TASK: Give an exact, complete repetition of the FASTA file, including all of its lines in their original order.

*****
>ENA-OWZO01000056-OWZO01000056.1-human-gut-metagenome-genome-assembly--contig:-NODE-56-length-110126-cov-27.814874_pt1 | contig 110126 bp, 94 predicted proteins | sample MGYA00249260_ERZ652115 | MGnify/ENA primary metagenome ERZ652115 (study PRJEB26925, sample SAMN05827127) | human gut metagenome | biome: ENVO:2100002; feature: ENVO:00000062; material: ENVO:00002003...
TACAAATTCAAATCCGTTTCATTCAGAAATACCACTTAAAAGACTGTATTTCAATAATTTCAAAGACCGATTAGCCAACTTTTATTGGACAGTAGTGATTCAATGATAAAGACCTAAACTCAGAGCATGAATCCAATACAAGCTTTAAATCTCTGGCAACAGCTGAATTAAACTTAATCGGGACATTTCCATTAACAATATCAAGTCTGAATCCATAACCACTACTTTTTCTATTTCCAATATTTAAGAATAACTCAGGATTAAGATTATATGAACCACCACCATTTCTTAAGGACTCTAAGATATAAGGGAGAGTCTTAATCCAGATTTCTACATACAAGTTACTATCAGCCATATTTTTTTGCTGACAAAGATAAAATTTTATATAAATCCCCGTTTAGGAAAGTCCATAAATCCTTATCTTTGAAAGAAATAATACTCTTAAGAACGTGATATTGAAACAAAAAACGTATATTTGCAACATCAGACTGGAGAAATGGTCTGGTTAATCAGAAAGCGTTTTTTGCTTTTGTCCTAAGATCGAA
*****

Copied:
>ENA-OWZO01000056-OWZO01000056.1-human-gut-metagenome-genome-assembly--contig:-NODE-56-length-110126-cov-27.814874_pt1 | contig 110126 bp, 94 predicted proteins | sample MGYA00249260_ERZ652115 | MGnify/ENA primary metagenome ERZ652115 (study PRJEB26925, sample SAMN05827127) | human gut metagenome | biome: ENVO:2100002; feature: ENVO:00000062; material: ENVO:00002003...
TACAAATTCAAATCCGTTTCATTCAGAAATACCACTTAAAAGACTGTATTTCAATAATTTCAAAGACCGATTAGCCAACTTTTATTGGACAGTAGTGATTCAATGATAAAGACCTAAACTCAGAGCATGAATCCAATACAAGCTTTAAATCTCTGGCAACAGCTGAATTAAACTTAATCGGGACATTTCCATTAACAATATCAAGTCTGAATCCATAACCACTACTTTTTCTATTTCCAATATTTAAGAATAACTCAGGATTAAGATTATATGAACCACCACCATTTCTTAAGGACTCTAAGATATAAGGGAGAGTCTTAATCCAGATTTCTACATACAAGTTACTATCAGCCATATTTTTTTGCTGACAAAGATAAAATTTTATATAAATCCCCGTTTAGGAAAGTCCATAAATCCTTATCTTTGAAAGAAATAATACTCTTAAGAACGTGATATTGAAACAAAAAACGTATATTTGCAACATCAGACTGGAGAAATGGTCTGGTTAATCAGAAAGCGTTTTTTGCTTTTGTCCTAAGATCGAA